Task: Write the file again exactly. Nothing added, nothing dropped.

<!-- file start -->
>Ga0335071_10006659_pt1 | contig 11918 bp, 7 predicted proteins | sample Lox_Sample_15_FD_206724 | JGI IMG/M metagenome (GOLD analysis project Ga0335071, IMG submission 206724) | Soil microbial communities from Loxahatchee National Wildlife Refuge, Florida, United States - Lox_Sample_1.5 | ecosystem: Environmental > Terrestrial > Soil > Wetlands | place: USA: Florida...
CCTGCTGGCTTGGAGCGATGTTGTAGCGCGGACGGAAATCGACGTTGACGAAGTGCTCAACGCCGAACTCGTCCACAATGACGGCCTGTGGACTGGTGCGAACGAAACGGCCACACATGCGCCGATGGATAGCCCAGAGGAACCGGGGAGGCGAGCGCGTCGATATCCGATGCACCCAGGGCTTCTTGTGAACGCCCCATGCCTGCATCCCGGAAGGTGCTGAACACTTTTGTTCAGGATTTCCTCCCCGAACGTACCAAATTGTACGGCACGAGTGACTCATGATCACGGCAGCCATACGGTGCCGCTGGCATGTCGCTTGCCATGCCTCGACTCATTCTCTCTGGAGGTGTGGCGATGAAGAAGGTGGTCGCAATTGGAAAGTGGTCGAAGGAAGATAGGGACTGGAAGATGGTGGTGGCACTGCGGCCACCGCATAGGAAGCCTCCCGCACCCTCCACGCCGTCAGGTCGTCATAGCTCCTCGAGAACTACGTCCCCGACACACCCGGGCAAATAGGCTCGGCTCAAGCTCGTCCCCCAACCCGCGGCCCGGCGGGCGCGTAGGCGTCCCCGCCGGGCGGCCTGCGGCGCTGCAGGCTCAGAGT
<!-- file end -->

>Ga0335071_10006659_pt1 | contig 11918 bp, 7 predicted proteins | sample Lox_Sample_15_FD_206724 | JGI IMG/M metagenome (GOLD analysis project Ga0335071, IMG submission 206724) | Soil microbial communities from Loxahatchee National Wildlife Refuge, Florida, United States - Lox_Sample_1.5 | ecosystem: Environmental > Terrestrial > Soil > Wetlands | place: USA: Florida...
CCTGCTGGCTTGGAGCGATGTTGTAGCGCGGACGGAAATCGACGTTGACGAAGTGCTCAACGCCGAACTCGTCCACAATGACGGCCTGTGGACTGGTGCGAACGAAACGGCCACACATGCGCCGATGGATAGCCCAGAGGAACCGGGGAGGCGAGCGCGTCGATATCCGATGCACCCAGGGCTTCTTGTGAACGCCCCATGCCTGCATCCCGGAAGGTGCTGAACACTTTTGTTCAGGATTTCCTCCCCGAACGTACCAAATTGTACGGCACGAGTGACTCATGATCACGGCAGCCATACGGTGCCGCTGGCATGTCGCTTGCCATGCCTCGACTCATTCTCTCTGGAGGTGTGGCGATGAAGAAGGTGGTCGCAATTGGAAAGTGGTCGAAGGAAGATAGGGACTGGAAGATGGTGGTGGCACTGCGGCCACCGCATAGGAAGCCTCCCGCACCCTCCACGCCGTCAGGTCGTCATAGCTCCTCGAGAACTACGTCCCCGACACACCCGGGCAAATAGGCTCGGCTCAAGCTCGTCCCCCAACCCGCGGCCCGGCGGGCGCGTAGGCGTCCCCGCCGGGCGGCCTGCGGCGCTGCAGGCTCAGAGT